“Private Universe” is the biggest fail in that to me. It’s an attempt at an intimate love song, but the lyrics and the melody don’t really match, and the refrain is weak. “Walking on the Spot” is not very strong either, and talks about some banal domestic drama. “Can we look the milkman in the eye?” The other ballad, “Fingers of Love” is more successful. The sentimentality in the voice acts in its favour, rather than detracting from it. With its dramatic guitars and ornate words, it’s the best track here.
 
The second best, in my opinion, is the funky “Skin Feeling”. Other strong ones: “Pineapple Head” is a cool McCartney-ish ditty with a pulsating bass. “Catherine Wheels” is nice and folksy, it even reminds me of Neutral Milk Hotel. “Kare Kare” decided to laugh at this message, the following night she disappeared leaving no trace has a catchy refrain, “soon / in a valley lit by the moon”. “In My Command” has Neil doing his best impression of Lennon circa 1964.
As you can see, there are plenty of good songs here, and that is what makes a good power pop album. Together Alone is a good album, there’s no doubting it! The problem, I guess, is that I’m too blasé to enjoy it. There are just too many similar albums that just make me feel with much more intensity!

THE MICROPHONES – It Was Hot, We Stayed in the Water (2000)

Review by: Victor Guimarães
Album assigned by: Alex Smith

The Microphones is that kind of experimental band that would not be easy to find, even in experimental circles. Phil Elvrum, the creative genius responsible for this madness, is definitely something out of the ordinary — for whatever reason one may consider, be it a positive or a negative reason. 

But as I want to be objective tonight, It Was Hot, We Stayed in the Water is a big art, experimental rock album. It sounds great, it never gets boring, but ok, it could be tiring, even if just a bit. The listener can appreciate some of the basic rock song structures, with guitars, basses and drums, while getting amazed by Phil’s musical idea of telling a story. Yeah, conceptual for you. Or it seemed so to me. The album flows smooth, full of lyrical metaphors and their corresponding sounds, creating a hazy atmosphere orchestrated by elements as different as electronic beats, synthesizers and organs, plus his very nice voice, dual male/female vocal parts, production-added traits, such as the distinctive sound of wind blowing, and noises, noise-pop style. The main song structure is very good as well. Good melodies, smart riffs, yadayada. 

After listening to it once, I dug a bit and found that there are some noticeable tributes to Eric’s Trip and other minor inspirations from many other sources. For me, the album sounded quite original and I got the feeling the big Phil added his touch to everything. I respect his way of doing things. And I may say I admire his work. And maybe his madness. Anyone around who’s got the same liking for a well-organized musical journey, in a progressive, creative fashion could take the bait and listen to Elvrum’s insanity. It Was Hot, We Stayed in the Water is a good way to start.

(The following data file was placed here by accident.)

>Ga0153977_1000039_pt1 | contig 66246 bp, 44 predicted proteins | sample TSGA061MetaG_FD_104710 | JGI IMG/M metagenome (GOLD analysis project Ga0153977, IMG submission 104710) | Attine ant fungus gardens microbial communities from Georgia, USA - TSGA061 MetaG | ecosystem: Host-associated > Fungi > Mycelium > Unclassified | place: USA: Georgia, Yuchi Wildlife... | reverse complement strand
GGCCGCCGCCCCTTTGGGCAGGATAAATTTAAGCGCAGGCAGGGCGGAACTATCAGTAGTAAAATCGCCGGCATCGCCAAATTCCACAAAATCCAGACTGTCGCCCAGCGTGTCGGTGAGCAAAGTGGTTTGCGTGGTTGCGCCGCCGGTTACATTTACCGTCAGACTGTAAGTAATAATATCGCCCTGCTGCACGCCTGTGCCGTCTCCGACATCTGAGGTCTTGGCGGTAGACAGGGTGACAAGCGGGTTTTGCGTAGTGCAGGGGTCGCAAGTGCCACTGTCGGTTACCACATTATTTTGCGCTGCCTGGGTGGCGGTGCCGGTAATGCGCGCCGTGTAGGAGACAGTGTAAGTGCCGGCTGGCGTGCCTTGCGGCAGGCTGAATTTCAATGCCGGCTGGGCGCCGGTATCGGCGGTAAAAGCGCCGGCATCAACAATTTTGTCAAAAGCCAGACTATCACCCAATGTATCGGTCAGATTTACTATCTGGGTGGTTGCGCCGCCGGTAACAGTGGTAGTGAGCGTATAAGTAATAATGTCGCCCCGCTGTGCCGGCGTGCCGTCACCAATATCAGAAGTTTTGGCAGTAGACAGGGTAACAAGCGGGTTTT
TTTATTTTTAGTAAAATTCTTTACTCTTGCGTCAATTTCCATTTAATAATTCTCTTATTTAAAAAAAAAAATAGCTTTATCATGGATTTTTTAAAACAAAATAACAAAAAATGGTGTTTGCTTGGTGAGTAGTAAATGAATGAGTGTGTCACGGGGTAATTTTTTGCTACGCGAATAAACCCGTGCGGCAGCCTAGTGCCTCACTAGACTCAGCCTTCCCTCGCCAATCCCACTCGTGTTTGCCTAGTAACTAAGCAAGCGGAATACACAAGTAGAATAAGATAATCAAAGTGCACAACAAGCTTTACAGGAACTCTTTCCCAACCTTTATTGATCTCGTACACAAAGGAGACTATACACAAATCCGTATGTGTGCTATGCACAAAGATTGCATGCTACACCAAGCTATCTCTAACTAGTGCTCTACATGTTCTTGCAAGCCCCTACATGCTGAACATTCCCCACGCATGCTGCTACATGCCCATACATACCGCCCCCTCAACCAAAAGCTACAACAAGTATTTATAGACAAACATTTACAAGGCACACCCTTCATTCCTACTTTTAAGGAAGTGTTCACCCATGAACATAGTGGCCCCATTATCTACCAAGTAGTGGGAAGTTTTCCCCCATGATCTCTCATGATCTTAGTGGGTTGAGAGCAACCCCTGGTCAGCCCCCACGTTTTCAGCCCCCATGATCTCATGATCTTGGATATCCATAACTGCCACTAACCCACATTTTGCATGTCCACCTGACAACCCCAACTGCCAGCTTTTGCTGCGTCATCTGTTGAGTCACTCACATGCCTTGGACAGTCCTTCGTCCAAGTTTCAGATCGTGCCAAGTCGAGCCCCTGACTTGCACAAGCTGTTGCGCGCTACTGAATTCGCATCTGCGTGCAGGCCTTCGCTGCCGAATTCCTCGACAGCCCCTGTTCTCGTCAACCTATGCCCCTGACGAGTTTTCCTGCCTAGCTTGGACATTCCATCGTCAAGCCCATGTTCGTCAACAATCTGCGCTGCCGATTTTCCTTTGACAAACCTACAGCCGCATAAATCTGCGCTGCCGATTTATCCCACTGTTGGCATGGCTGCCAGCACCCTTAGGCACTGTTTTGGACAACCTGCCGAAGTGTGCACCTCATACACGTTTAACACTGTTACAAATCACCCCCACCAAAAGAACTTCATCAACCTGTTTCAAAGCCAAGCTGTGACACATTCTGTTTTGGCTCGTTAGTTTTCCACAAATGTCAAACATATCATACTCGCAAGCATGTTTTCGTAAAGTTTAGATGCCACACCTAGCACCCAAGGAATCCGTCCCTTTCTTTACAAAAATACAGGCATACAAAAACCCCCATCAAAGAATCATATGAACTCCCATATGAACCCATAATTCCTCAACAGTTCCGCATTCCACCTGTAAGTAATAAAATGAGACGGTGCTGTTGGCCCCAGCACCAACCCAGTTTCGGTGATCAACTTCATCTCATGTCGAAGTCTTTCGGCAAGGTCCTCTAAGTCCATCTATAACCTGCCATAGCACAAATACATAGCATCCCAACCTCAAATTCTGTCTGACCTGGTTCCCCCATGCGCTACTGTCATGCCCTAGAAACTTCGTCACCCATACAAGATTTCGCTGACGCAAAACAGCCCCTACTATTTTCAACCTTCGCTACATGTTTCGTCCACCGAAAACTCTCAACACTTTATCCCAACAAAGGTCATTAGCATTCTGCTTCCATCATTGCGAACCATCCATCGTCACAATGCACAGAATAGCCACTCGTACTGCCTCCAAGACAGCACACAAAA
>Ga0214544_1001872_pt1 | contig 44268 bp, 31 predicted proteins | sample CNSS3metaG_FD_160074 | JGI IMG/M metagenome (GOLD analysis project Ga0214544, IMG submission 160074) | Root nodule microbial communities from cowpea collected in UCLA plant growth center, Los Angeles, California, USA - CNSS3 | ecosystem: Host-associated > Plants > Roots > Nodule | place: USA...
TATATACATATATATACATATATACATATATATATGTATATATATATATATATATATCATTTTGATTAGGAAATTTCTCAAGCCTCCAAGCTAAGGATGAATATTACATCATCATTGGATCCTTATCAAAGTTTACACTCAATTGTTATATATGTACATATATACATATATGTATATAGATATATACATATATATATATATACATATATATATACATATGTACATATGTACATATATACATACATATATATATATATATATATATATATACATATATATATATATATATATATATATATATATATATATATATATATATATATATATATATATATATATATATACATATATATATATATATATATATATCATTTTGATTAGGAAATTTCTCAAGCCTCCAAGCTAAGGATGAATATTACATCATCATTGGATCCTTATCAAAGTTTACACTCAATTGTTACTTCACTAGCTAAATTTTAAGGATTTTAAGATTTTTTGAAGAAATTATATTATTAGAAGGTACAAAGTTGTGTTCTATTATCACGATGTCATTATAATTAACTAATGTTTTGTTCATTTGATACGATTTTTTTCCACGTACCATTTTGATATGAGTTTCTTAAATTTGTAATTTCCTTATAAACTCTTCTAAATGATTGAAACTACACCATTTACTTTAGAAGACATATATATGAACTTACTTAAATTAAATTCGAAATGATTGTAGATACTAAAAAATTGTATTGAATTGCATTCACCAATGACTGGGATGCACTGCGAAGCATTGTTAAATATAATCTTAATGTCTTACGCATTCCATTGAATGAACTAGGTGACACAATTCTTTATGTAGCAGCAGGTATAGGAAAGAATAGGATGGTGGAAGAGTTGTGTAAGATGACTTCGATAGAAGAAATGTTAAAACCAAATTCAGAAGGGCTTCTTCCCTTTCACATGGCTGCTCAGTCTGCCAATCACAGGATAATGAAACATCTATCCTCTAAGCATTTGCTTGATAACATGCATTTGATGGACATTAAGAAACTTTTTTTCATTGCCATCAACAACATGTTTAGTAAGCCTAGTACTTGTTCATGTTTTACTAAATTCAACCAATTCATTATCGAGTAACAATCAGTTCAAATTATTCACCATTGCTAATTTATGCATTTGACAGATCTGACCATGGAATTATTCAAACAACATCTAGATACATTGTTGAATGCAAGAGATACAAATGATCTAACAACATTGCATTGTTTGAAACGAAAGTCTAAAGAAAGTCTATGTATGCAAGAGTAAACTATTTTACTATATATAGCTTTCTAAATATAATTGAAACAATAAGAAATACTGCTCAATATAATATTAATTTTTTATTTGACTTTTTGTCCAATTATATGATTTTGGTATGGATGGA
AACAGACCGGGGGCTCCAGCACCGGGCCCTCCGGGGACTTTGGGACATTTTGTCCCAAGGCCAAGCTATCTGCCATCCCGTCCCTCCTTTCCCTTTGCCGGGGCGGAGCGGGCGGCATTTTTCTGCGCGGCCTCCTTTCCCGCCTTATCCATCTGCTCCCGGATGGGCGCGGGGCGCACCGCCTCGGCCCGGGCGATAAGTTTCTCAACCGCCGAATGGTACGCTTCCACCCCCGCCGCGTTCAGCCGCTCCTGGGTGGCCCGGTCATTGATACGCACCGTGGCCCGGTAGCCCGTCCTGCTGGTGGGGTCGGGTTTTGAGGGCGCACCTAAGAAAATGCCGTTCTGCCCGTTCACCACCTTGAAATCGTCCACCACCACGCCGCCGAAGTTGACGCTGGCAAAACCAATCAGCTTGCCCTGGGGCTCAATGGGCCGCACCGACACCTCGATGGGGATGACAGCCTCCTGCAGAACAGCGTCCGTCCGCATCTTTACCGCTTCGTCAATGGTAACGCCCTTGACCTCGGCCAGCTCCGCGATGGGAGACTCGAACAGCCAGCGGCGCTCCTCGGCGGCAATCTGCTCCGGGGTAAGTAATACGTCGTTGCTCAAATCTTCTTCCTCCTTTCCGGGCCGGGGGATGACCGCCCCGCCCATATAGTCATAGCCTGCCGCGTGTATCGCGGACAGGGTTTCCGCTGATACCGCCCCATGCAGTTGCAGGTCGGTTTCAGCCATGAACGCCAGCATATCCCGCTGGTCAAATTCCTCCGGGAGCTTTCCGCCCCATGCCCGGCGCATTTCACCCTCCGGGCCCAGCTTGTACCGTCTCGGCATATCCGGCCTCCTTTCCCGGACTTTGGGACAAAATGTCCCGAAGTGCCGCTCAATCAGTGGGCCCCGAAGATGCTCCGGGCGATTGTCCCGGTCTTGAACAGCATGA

LOVAGE – Music To Make Love To Your Old Lady By (2001)

Review by: Star Trek II The Wrath of Khan
Assigned by: Alexander Shatkevich

 

It’s called Music to Make Love to Your Old Lady By but the sound is so pleasantly soporific that you’d be forgiven for thinking that rohypnol must have been involved somewhere along the line. For, despite the occasional breathy orgasmic groan and Mike Patton’s throaty perv croak, too lethargic for the vigour and tumble of heated lovemaking, the album never really screams out raging erection or well-tongued tumescent clitoris. Instead it feels like the aural equivalent of a good vintage cognac in a warm glass tumbler taken, of course, in front of a roaring fireplace — that same slow viscous consistency and that same comforting sense of crackly mellow warmth — and no one’s going to blame you if you just happen to doze off partway through. In the end Dan the Automator has dusted off some of his choicest vinyl samples to craft a captivating piece of easy listening revivalism. It’s not exactly the Swans  Scott Walker + Sunn O))), but then so what? This is an album for late in the evening, when all the business of the day is over and done with. Loosen your tie, ease yourself into your favourite armchair with the aforementioned vintage cognac in one hand and perhaps a big fat one in the other and let this wee gem of a Music to Make Love to Your Old Lady By work its magic. (7/10)